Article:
Thecyclinghouse.comWhen: Three March camps
Cost: $2,295
Ability level: Beginner to advanced

The gist: This six-day, five-night camp includes all the best rides in the heart of California Central Coast wine country, including the 10-mile climb up Mount Figueroa. Daily rides are 45–80 miles, and there is also an emphasis on swim and run sessions. Campers sleep, wine and dine at The Ballard Inn, an upscale B&B nestled among vineyards.

Unexpected perk: “The mental stoke after a camp is a natural high,” says Shaun Radley, The Cycling House’s chief operating officer. “It’s like the feeling of finishing a super hard ride times three.”

Braveheart Highland Games
Braveheartcoach.com
When: January
Cost: $200 (free to Braveheart Coaching athletes)
Ability level: Beginner to advanced

The gist: More than 70 people participated in the 2017 edition of this ridiculously affordable four-day camp in San Diego run by Scottish pro Lesley Paterson and her sports psychologist husband Simon Marshall. The camp, which occurs every January, includes a ton of swim, bike and run technique analysis and training in sunny San Diego. Athletes self-assign to A, B and C groups based on how much they want to suffer. Downtime hours are filled with lots of good food and guest speakers, which this year included Mike “The Voice of Ironman” Reilly.

Unexpected perk: As a nod to Patterson’s heritage, the pair organizes “team-based ye-olde Scottish activities.” We’re talking caber toss, tug-o-war and sandbag carry. Kilts optional.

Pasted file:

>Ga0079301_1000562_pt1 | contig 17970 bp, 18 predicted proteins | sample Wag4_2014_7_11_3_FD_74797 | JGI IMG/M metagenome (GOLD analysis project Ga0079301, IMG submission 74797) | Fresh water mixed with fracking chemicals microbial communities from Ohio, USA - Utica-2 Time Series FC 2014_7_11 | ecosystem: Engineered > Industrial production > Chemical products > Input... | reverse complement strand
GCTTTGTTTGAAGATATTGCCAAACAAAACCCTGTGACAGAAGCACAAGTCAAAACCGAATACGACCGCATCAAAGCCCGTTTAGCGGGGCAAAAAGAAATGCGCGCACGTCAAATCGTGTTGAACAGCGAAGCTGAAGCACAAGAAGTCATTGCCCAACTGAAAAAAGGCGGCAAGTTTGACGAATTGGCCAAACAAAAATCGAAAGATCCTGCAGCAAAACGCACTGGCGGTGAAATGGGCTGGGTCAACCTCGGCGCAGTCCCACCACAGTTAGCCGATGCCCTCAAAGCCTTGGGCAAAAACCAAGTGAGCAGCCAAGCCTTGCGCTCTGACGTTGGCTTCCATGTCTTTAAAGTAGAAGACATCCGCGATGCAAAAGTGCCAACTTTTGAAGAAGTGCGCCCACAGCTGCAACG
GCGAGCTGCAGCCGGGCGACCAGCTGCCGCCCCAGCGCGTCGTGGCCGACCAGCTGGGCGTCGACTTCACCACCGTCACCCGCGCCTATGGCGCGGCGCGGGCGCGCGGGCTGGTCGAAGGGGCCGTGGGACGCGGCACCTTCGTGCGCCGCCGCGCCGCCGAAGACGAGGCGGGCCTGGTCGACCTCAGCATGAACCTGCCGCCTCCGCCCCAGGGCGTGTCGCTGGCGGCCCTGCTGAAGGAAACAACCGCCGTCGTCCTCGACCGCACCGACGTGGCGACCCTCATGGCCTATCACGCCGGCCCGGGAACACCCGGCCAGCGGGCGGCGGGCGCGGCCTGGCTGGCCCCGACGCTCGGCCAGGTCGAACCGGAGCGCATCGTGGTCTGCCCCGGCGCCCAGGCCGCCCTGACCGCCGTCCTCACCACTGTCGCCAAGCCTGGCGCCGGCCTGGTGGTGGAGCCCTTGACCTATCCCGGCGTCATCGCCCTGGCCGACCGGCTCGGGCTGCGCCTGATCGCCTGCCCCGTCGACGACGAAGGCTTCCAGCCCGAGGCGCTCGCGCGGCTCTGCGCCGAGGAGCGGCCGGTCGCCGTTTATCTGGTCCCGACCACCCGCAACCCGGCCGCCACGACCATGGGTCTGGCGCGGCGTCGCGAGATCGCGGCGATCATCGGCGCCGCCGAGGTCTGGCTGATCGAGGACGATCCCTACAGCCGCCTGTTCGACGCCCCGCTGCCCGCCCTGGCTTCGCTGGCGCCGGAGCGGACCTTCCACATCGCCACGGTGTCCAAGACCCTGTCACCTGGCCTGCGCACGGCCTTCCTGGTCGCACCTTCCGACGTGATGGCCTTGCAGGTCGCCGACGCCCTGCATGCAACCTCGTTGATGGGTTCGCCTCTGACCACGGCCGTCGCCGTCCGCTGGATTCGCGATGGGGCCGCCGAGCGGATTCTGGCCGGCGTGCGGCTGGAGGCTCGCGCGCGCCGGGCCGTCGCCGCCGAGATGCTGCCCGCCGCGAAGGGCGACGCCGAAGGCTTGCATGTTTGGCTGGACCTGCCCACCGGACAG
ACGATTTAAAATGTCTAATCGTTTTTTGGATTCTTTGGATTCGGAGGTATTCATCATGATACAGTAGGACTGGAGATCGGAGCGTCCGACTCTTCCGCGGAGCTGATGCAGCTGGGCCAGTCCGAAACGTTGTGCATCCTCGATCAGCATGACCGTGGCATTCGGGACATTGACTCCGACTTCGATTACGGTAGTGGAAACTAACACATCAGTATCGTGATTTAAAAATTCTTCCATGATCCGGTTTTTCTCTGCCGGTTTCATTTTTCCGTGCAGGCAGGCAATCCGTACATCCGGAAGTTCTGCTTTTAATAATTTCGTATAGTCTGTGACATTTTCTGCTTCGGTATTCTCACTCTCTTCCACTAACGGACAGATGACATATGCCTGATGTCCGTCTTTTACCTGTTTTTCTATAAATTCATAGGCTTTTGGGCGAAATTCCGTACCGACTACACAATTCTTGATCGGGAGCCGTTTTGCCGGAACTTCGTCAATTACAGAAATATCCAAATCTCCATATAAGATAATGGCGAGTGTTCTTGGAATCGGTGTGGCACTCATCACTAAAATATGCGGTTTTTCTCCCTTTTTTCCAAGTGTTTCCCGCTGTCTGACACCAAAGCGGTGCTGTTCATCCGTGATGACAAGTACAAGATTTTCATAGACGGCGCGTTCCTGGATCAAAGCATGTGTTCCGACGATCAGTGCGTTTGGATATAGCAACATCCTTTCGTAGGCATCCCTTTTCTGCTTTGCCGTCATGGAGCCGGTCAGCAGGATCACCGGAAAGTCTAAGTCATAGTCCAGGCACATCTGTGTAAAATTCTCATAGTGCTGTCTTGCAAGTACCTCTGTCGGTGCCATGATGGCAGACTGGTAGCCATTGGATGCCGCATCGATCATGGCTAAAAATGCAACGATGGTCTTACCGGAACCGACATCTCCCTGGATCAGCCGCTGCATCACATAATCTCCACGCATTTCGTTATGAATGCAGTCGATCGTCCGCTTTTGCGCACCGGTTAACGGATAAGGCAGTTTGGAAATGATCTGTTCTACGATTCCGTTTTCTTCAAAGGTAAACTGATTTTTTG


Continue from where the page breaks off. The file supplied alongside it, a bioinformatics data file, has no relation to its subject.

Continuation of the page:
NTSQ Velo Kennebunkport Retreat
Ntsqvelo.com
When: May 7–11, Oct. 15–19
Cost: $6,250
Ability level: Beginner to advanced

The gist: NTSQ Velo founder Travis McKenzie previously worked for the BMC Pro Cycling Team and knows that “the pro treatment” means all that the rider should worry about is pedaling. Every detail is arranged, from riding apparel to SAG support to daily gourmet meals and massage. This is the pinnacle in luxury training camps, and the Maine retreat features a stunning New England seaside backdrop and accommodations at the exclusive, top-rated Hidden Pond cottages.

Unexpected perk: You’ll recharge your mind, too. “We also want our guests to feel present and mindful within the experience, and we offer massage, NormaTec recovery, daily yoga and meditation,” says McKenzie.